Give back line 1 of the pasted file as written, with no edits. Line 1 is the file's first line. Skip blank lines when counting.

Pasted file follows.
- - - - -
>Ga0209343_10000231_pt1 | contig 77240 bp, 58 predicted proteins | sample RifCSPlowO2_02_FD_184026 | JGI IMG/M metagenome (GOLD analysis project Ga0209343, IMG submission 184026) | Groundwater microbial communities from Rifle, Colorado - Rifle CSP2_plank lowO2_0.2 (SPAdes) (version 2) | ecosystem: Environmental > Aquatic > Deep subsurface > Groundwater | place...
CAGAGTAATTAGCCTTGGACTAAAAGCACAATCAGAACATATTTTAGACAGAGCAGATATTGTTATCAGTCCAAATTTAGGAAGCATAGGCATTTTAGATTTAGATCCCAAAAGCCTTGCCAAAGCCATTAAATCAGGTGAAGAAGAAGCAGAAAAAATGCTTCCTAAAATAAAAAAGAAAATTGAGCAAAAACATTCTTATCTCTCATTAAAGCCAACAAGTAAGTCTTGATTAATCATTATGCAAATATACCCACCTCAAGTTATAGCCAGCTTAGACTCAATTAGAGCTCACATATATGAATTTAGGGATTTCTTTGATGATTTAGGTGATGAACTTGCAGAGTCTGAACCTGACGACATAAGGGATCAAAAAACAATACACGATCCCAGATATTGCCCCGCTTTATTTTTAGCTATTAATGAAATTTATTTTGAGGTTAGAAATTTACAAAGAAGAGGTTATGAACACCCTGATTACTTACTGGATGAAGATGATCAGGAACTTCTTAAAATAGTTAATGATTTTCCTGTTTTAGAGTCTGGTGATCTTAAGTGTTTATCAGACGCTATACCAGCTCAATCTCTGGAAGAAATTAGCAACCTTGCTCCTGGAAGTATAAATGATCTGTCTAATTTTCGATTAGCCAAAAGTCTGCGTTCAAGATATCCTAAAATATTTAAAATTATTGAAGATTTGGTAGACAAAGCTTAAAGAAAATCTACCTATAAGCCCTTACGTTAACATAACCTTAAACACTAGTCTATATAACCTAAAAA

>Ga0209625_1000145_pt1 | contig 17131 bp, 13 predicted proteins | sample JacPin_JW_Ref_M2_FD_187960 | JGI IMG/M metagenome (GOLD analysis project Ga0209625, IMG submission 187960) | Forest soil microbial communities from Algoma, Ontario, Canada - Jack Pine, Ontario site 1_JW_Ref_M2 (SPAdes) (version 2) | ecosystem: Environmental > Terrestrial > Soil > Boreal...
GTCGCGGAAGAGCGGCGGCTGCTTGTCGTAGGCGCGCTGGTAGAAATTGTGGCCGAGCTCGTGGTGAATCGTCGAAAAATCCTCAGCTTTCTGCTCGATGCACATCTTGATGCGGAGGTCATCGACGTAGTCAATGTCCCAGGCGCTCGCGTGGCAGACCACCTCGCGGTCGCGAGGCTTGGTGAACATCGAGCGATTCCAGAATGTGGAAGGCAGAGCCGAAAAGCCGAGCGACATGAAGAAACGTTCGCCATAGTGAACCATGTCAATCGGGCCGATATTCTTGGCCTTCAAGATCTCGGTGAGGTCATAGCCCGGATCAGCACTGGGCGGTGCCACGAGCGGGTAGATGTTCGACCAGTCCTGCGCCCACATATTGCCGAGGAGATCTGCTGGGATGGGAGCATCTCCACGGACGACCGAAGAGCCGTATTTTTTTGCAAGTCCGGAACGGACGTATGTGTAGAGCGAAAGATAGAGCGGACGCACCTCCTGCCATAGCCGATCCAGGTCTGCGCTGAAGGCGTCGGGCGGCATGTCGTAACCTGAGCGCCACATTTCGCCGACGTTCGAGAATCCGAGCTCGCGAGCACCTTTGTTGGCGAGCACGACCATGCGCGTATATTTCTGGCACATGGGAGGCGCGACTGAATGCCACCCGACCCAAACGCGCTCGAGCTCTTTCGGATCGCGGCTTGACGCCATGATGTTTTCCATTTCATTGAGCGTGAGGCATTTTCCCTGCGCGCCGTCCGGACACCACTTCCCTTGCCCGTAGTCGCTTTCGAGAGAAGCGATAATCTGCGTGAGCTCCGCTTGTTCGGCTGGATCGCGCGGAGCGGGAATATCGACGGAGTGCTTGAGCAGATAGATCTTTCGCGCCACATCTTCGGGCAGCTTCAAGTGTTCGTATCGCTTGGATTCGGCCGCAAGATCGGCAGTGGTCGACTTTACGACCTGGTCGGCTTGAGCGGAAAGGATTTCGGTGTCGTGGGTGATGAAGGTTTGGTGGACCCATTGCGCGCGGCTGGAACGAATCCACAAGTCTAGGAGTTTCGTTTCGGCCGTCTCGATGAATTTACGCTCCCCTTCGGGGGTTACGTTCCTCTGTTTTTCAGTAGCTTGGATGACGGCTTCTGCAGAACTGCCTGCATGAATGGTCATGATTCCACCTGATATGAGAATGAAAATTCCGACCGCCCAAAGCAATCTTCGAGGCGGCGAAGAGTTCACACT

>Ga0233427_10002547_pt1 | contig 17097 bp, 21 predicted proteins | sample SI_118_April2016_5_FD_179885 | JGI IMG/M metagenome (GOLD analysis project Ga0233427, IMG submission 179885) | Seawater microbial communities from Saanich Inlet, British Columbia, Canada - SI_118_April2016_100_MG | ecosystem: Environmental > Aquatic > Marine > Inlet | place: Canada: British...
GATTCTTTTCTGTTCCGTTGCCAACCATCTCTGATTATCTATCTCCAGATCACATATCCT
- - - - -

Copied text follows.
>Ga0209343_10000231_pt1 | contig 77240 bp, 58 predicted proteins | sample RifCSPlowO2_02_FD_184026 | JGI IMG/M metagenome (GOLD analysis project Ga0209343, IMG submission 184026) | Groundwater microbial communities from Rifle, Colorado - Rifle CSP2_plank lowO2_0.2 (SPAdes) (version 2) | ecosystem: Environmental > Aquatic > Deep subsurface > Groundwater | place...